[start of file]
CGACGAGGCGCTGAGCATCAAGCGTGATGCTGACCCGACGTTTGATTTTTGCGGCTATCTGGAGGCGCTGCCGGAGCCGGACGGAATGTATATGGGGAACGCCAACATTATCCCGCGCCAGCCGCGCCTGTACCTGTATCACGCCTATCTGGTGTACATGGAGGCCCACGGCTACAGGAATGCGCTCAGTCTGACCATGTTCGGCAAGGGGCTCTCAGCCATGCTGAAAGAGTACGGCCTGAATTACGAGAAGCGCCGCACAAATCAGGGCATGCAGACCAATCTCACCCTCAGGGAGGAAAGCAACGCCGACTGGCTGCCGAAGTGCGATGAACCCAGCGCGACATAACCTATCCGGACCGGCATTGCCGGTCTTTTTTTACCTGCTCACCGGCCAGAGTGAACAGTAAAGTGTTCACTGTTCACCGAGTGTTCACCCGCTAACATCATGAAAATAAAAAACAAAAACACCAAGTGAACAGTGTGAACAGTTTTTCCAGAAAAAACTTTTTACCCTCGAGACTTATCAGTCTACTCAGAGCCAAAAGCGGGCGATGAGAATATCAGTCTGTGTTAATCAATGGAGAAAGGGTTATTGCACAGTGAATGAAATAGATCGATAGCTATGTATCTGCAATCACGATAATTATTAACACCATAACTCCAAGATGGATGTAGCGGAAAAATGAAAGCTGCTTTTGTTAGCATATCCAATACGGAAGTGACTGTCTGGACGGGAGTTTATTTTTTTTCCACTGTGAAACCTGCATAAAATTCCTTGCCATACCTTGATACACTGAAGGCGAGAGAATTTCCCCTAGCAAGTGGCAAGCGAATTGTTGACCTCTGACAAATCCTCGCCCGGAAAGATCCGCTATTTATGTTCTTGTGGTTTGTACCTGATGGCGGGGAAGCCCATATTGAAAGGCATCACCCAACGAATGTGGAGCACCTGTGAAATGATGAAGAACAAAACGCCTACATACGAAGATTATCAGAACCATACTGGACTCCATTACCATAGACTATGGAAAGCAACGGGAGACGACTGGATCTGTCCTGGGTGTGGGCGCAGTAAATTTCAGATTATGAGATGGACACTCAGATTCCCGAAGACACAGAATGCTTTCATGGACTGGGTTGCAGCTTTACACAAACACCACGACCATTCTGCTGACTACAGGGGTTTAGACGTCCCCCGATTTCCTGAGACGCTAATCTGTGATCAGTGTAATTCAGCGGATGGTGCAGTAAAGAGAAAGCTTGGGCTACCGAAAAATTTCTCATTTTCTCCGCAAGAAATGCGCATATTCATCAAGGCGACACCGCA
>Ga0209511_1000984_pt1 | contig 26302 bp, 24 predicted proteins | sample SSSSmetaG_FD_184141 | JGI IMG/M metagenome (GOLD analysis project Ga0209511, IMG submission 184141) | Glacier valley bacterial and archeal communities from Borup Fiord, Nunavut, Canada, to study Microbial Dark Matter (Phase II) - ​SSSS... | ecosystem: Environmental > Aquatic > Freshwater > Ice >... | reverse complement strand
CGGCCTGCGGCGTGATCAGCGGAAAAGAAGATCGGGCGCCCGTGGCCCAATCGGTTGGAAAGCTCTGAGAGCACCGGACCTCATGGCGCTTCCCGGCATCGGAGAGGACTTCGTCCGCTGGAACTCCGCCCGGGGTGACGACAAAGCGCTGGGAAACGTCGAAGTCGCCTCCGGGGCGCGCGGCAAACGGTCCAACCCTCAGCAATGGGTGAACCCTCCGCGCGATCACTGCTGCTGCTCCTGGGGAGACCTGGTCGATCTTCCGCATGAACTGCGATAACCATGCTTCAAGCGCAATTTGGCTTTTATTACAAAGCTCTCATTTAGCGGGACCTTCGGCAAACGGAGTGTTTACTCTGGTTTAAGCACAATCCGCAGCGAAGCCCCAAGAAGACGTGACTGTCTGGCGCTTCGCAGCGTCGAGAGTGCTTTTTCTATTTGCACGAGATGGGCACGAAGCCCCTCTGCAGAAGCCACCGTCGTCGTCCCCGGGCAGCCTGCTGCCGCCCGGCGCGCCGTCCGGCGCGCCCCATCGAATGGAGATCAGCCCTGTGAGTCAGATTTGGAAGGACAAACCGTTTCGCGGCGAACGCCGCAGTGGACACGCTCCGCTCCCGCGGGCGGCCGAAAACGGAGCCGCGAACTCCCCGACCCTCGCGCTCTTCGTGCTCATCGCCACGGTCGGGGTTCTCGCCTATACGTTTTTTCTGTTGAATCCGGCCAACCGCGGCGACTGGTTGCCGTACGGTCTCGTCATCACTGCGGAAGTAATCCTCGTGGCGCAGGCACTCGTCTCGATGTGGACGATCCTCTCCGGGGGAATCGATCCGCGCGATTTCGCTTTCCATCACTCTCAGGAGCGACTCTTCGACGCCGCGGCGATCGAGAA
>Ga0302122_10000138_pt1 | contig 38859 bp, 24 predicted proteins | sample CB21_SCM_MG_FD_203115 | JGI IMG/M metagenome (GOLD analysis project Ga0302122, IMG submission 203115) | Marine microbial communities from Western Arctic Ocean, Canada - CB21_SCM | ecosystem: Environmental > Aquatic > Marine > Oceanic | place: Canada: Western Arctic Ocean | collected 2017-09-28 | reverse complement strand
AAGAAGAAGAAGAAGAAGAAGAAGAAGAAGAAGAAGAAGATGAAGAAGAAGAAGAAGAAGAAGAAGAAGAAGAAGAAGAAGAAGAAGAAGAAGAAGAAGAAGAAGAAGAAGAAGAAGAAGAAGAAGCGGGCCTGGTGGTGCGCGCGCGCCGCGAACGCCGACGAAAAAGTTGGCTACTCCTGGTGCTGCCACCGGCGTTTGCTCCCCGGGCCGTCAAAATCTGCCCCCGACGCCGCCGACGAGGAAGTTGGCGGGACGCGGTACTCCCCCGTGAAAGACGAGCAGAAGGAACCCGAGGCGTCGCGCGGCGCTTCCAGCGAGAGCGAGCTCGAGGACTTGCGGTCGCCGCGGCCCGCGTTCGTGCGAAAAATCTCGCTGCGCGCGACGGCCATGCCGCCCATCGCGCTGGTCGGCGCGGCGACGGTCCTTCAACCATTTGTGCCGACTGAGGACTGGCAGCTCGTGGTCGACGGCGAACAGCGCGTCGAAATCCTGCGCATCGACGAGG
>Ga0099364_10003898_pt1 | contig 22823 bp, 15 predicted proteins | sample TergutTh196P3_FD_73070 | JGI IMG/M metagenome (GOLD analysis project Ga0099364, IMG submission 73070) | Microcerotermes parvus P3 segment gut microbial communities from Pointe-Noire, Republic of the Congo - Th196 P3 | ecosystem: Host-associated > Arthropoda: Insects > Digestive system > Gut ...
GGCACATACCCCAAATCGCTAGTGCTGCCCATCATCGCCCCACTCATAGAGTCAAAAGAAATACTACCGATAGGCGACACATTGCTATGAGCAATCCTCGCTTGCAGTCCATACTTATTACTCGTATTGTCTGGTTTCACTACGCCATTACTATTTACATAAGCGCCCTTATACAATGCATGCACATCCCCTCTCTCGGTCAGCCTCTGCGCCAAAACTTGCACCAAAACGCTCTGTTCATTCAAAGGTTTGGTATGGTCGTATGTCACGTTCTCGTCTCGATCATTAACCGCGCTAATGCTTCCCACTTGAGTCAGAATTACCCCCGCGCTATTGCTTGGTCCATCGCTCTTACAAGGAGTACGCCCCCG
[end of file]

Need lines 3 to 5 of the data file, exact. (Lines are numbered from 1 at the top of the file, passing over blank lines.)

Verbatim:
CGGCCTGCGGCGTGATCAGCGGAAAAGAAGATCGGGCGCCCGTGGCCCAATCGGTTGGAAAGCTCTGAGAGCACCGGACCTCATGGCGCTTCCCGGCATCGGAGAGGACTTCGTCCGCTGGAACTCCGCCCGGGGTGACGACAAAGCGCTGGGAAACGTCGAAGTCGCCTCCGGGGCGCGCGGCAAACGGTCCAACCCTCAGCAATGGGTGAACCCTCCGCGCGATCACTGCTGCTGCTCCTGGGGAGACCTGGTCGATCTTCCGCATGAACTGCGATAACCATGCTTCAAGCGCAATTTGGCTTTTATTACAAAGCTCTCATTTAGCGGGACCTTCGGCAAACGGAGTGTTTACTCTGGTTTAAGCACAATCCGCAGCGAAGCCCCAAGAAGACGTGACTGTCTGGCGCTTCGCAGCGTCGAGAGTGCTTTTTCTATTTGCACGAGATGGGCACGAAGCCCCTCTGCAGAAGCCACCGTCGTCGTCCCCGGGCAGCCTGCTGCCGCCCGGCGCGCCGTCCGGCGCGCCCCATCGAATGGAGATCAGCCCTGTGAGTCAGATTTGGAAGGACAAACCGTTTCGCGGCGAACGCCGCAGTGGACACGCTCCGCTCCCGCGGGCGGCCGAAAACGGAGCCGCGAACTCCCCGACCCTCGCGCTCTTCGTGCTCATCGCCACGGTCGGGGTTCTCGCCTATACGTTTTTTCTGTTGAATCCGGCCAACCGCGGCGACTGGTTGCCGTACGGTCTCGTCATCACTGCGGAAGTAATCCTCGTGGCGCAGGCACTCGTCTCGATGTGGACGATCCTCTCCGGGGGAATCGATCCGCGCGATTTCGCTTTCCATCACTCTCAGGAGCGACTCTTCGACGCCGCGGCGATCGAGAA
>Ga0302122_10000138_pt1 | contig 38859 bp, 24 predicted proteins | sample CB21_SCM_MG_FD_203115 | JGI IMG/M metagenome (GOLD analysis project Ga0302122, IMG submission 203115) | Marine microbial communities from Western Arctic Ocean, Canada - CB21_SCM | ecosystem: Environmental > Aquatic > Marine > Oceanic | place: Canada: Western Arctic Ocean | collected 2017-09-28 | reverse complement strand
AAGAAGAAGAAGAAGAAGAAGAAGAAGAAGAAGAAGAAGATGAAGAAGAAGAAGAAGAAGAAGAAGAAGAAGAAGAAGAAGAAGAAGAAGAAGAAGAAGAAGAAGAAGAAGAAGAAGAAGAAGAAGCGGGCCTGGTGGTGCGCGCGCGCCGCGAACGCCGACGAAAAAGTTGGCTACTCCTGGTGCTGCCACCGGCGTTTGCTCCCCGGGCCGTCAAAATCTGCCCCCGACGCCGCCGACGAGGAAGTTGGCGGGACGCGGTACTCCCCCGTGAAAGACGAGCAGAAGGAACCCGAGGCGTCGCGCGGCGCTTCCAGCGAGAGCGAGCTCGAGGACTTGCGGTCGCCGCGGCCCGCGTTCGTGCGAAAAATCTCGCTGCGCGCGACGGCCATGCCGCCCATCGCGCTGGTCGGCGCGGCGACGGTCCTTCAACCATTTGTGCCGACTGAGGACTGGCAGCTCGTGGTCGACGGCGAACAGCGCGTCGAAATCCTGCGCATCGACGAGG